Why OpenBSD?

The OpenBSD logo with the mascot, Puffy the pufferfish, above it.

Formerly, my thoughts on OpenBSD were scattered around my website. I’d allude to its strengths when needed; however, that approach made my argumentation feel disjointed as a result. Overall, it seems more sensible to have a central place to talk about these things that can be linked to from elsewhere.

Why not OpenBSD?

Firstly, I’d like to bring up the ‘dealbreakers.’ I wouldn’t recommend OpenBSD to those that:

If you remain unfettered by these, or at least aren’t bothered by them too much, continue on. Otherwise, perhaps Librehunt will be of more avail.


When I say simplicity, I mean architectural simplicity. OpenBSD follows the Unix philosophy and consciously avoids feature creep. There aren’t as many bells and whistles compared to other operating systems and that’s good! That means there’s less to sift through if something breaks.

Less decision paralysis

One of Linux’s strengths is also a grave weakness: the abundance of choice. Deciding what implementation to use for a mail/web/DNS/NTP server is a task in itself, as there are many out there. With OpenBSD, one already has a sane, powerful, and secure suite of software to choose from, also known as the base system. For instance, a secure web server with automated certificate renewal can be had with httpd(8) and acme-client(1), all without installing any additional software.

See OpenBSD’s “innovations” page for more cool software and ideas developed by the OpenBSD project. Did you know that OpenSSH is an OpenBSD project?

Great documentation

OpenBSD feels transparent and comprehensible. Between the FAQ, man pages, and mailing lists, as well as other resources (/etc/examples, /usr/local/share/doc/pkg-readmes), OpenBSD gives one the tools to understand any problems one may run into at a fundamental level. It’s a didactic environment well-suited to anyone with a DIY attitude.


Of course, no discussion of OpenBSD’s strengths would be complete without mention of its focus on security. One great example is pledge(2) and unveil(2) support for Firefox and Tor Browser. There’s no reason these browsers should be able to read ~/.ssh, ~/.gnupg, or private documents, so they can’t. If they request a file or capability outside of those that are whitelisted (~/Downloads being one such whitelisted location), they’ll fail. As a result, the amount of damage a malicious extension or browser exploit can wreak is much less than usual.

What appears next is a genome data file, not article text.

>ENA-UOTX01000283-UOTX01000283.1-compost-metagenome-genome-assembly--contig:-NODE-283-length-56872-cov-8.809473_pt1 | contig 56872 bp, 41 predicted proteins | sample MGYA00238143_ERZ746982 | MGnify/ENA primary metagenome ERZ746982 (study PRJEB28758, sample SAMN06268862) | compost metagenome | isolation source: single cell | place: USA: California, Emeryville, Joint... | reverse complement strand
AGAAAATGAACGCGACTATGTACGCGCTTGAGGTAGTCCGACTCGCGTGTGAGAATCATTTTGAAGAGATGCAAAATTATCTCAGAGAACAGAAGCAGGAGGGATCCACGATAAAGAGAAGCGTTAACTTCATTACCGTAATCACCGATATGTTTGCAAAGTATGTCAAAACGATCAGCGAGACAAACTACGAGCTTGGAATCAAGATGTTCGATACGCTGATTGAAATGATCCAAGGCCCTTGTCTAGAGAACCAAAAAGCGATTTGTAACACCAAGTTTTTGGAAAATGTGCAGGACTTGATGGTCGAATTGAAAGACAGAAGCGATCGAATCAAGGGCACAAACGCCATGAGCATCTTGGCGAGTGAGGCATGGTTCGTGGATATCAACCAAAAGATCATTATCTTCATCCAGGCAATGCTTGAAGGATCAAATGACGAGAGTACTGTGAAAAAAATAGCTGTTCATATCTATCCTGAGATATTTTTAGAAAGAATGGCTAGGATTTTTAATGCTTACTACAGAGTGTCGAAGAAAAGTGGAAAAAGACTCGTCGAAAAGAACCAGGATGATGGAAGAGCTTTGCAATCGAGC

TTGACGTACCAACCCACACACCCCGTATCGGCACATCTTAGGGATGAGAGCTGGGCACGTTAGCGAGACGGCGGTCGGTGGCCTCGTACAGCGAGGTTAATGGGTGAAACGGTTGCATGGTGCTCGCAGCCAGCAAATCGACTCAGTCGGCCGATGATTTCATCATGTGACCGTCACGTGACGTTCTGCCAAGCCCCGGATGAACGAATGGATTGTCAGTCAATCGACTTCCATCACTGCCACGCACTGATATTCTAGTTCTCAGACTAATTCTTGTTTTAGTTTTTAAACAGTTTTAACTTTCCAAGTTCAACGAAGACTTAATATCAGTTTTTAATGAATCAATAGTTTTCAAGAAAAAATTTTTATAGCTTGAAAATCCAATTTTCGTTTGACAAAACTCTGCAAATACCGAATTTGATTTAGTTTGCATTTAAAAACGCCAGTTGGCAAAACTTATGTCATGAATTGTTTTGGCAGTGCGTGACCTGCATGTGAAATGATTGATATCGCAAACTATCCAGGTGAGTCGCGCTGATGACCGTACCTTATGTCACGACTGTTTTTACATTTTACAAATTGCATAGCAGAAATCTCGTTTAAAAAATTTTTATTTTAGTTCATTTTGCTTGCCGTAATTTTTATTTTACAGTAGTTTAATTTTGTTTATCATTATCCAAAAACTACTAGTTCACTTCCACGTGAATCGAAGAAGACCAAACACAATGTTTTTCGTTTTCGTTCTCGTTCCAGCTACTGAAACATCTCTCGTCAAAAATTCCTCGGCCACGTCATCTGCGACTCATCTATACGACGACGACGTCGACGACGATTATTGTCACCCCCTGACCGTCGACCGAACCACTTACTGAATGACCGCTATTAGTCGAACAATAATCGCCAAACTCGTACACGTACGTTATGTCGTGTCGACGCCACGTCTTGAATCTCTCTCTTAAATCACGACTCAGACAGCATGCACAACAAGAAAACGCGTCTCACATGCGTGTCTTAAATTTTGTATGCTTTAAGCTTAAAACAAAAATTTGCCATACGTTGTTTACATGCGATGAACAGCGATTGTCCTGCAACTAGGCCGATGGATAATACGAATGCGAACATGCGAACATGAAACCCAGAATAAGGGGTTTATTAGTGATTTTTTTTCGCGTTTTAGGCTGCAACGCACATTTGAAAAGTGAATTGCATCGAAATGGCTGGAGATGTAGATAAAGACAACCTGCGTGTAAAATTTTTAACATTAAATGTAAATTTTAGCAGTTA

kern.video.record and kern.audio.record are both set to 0 by default, meaning that no video or audio can be recorded without permission.

Hardware compatibility

This might sound strange. Surely Linux supports more hardware, no? The key is that when OpenBSD supports a piece of hardware, it supports it really well. Things that are often a struggle to set up on minimalist Linux distributions are a piece of cake on OpenBSD. Power management, CPU frequency scaling, and hibernate + suspend are easily handled by apmd(8), for example.

  1. Enable the service.

    # rcctl enable apmd
  2. Ensure that it’ll be started in automatic performance adjustment mode.

    # rcctl set apmd flags '-A'
  3. Finally, start the service.

    # rcctl start apmd

The only unusual thing regarding hardware compatibility is that binary blobs, needed sometimes for graphics and wireless, aren’t distributed with the installation images. Rather, they’re automatically detected and installed with fw_update(1) upon first boot given a functioning Internet connection. I’d say it’s a superior approach overall, as binary blobs are a security risk and using a tool like this ensures only what’s needed is installed.


I mean this both in terms of system stability and how fast things change. A constantly changing system is a nightmare to maintain for system administrators.

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